The gig economy is a powerful force in commodity service markets, such as driving or “ride sharing.” More sophisticated services that require training, which courts have repeatedly ruled put companies in the legal position of employer, creating liability and increasing costs, especially legal costs, will reshape the development of business tools. The evolution of software – it is “eating the world” – points to the solution.
Federal District Court Judge Michael Baylson ruled in mid-April that UberBLACK drivers are not employees of the company because Uber doesn’t exert enough control over their schedules and they do not have to report to Uber employees. The Uber app controls the entire engagement between UberBLACK drivers, who can work when they want.
The ruling treats the Uber app as a tool used by the driver to fulfill the contracted service rather than a system of control. While the case may go as far as the U.S. Supreme Court and be reinterpreted many times, this distinction is critically important to the future of gig work arrangements.
The Society for Human Resource Management summarizes the scope of control issue: “If the employer will rigidly prescribe the manner in which the work is performed, that weighs toward employee status. Hiring an employee would be the safer course of action. If the organization is concerned only about the final product and does not need to dictate how the worker gets from point A to point Z, an independent contractor may be the preferred approach.”
We need new tools to enable professional-level services, not just simple commodity services, provided by contractors.
Brands have extensively documented, constantly evolving business processes that contractors must be able to follow reliably to deliver a customer experience consistent with their value proposition. With driving from place to place, the problem is simple. Uber and Lyft coordinate three things: Drivers; Cars, and; Passengers. Getting a passenger together with a car and driver to reach a destination is a relatively simple process, though hugely valuable, as evidenced by the companies’ more than $40-billion gross revenues. Likewise, dog-walking, package delivery, and other simple logistical markets.
More complex business processes, such as a sales engagement, retail interactions, professional services such as medical or therapeutic services, however, require a form of knowledge that has not previously been embodied in a simple app, a tool rather than a scope of control. These new software tools require sophisticated inputs, the ability to ask questions or provide information based on the customer’s circumstances and personality, and in many settings, a great deal of unstructured data needed to deliver the experience the way the brand requires.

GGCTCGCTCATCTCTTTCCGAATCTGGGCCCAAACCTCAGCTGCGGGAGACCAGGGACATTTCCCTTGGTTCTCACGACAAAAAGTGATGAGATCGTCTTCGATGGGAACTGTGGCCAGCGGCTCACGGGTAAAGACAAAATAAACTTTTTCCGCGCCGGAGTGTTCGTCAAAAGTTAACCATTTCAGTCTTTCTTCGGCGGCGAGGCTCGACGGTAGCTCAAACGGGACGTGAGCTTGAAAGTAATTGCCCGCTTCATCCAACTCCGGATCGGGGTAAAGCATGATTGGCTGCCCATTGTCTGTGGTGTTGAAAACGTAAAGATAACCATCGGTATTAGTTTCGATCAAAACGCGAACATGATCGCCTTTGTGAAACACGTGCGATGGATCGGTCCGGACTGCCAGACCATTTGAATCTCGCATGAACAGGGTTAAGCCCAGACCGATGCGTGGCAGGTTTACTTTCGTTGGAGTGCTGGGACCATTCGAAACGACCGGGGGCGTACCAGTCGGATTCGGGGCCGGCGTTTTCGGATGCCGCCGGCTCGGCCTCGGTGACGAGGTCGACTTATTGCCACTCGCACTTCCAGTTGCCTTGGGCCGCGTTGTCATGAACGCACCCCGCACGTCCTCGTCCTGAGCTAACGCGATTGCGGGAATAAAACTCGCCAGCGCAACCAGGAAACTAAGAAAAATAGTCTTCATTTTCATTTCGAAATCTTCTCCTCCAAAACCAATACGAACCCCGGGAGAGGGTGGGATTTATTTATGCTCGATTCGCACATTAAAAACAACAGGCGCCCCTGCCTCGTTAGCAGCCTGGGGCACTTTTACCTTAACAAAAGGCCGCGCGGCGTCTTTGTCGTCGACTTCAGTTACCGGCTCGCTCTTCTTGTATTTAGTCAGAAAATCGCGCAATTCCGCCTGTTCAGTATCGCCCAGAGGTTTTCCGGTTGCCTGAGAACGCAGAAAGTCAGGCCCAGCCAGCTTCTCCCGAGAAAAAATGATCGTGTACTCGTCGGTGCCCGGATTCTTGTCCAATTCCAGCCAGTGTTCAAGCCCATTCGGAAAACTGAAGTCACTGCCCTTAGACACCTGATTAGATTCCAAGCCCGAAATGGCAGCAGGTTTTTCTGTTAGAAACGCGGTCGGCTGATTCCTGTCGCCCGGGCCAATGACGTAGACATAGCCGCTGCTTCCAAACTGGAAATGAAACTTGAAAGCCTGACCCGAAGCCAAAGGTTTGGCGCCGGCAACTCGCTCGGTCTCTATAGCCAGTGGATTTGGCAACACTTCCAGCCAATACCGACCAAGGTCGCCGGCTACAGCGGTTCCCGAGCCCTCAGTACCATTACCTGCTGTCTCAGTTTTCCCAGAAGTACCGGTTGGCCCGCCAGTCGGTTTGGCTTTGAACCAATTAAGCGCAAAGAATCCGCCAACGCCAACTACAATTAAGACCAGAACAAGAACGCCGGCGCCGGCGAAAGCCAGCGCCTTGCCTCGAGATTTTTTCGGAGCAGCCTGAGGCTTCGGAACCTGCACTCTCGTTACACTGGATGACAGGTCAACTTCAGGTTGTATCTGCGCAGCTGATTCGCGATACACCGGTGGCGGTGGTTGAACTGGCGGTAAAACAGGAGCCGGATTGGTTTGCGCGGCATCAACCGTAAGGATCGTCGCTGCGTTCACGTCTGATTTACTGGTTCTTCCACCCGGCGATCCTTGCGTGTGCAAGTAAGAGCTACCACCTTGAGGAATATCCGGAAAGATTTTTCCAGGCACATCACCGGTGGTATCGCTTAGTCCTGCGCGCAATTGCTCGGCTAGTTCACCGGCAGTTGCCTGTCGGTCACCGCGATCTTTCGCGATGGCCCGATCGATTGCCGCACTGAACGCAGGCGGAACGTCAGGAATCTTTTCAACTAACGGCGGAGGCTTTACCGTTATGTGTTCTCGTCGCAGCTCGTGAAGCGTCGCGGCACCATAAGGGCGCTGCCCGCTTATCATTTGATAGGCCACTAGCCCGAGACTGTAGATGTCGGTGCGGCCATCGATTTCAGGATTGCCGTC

These interactions cannot demand training before the contractor begins work. Based on repeated rulings, that training imposes a system of control.
Instead, a competent contractor needs to be prepared with general skills that can be applied to using a software tool that guides them through the brand experience in real-time. This demands software developers deeply understand a brand’s business processes to:
- Guide the contractor through the correct information to share. For instance, if a medical worker on contract talks with a patient, they may need to be able to explain a HIPAA-related document and share it in the form the hospital company requires.
- Understand feedback from customers inputted by the contractor to suggest media assets, next steps in the brand’s sales process, and other facets of the customer experience to the contractor as they exercise their skilled work.
- Validate that processes are followed, as well as collect relevant data needed to refine the process in response to customers. The rapid evolution of brand experience demands that this measurement take place, or the company will miss key feedback it needs. The contractor can be coached to capture this data but may not be trained to do so in advance.
This merely summarizes a complex evolutionary challenge for on-demand services. Gig tools will certainly evolve from commodity services to refined high-touch services, such as prepared food delivery or online human services like legal services or therapy, which can be significantly improved by a greater focus on process. The transformation is just starting. I
Scope of control is a changing concept. The more easily a trained human can respond to process-led software, the less likely that person is to be treated by an employee. By moving the process to the edge of the network, into the hands of a skilled human who is able to modulate a branded experience, brands, retailers, and professional services firms can reduce centralized costs and move more compensation to the human provider.
Process-based apps are the path to improved contractor experience and brand experience. It also has the benefit of being less likely to result in labor litigation. We need better tools to complete the foundation of a prosperous gig world where flexibility is the primary driver of when and how people work.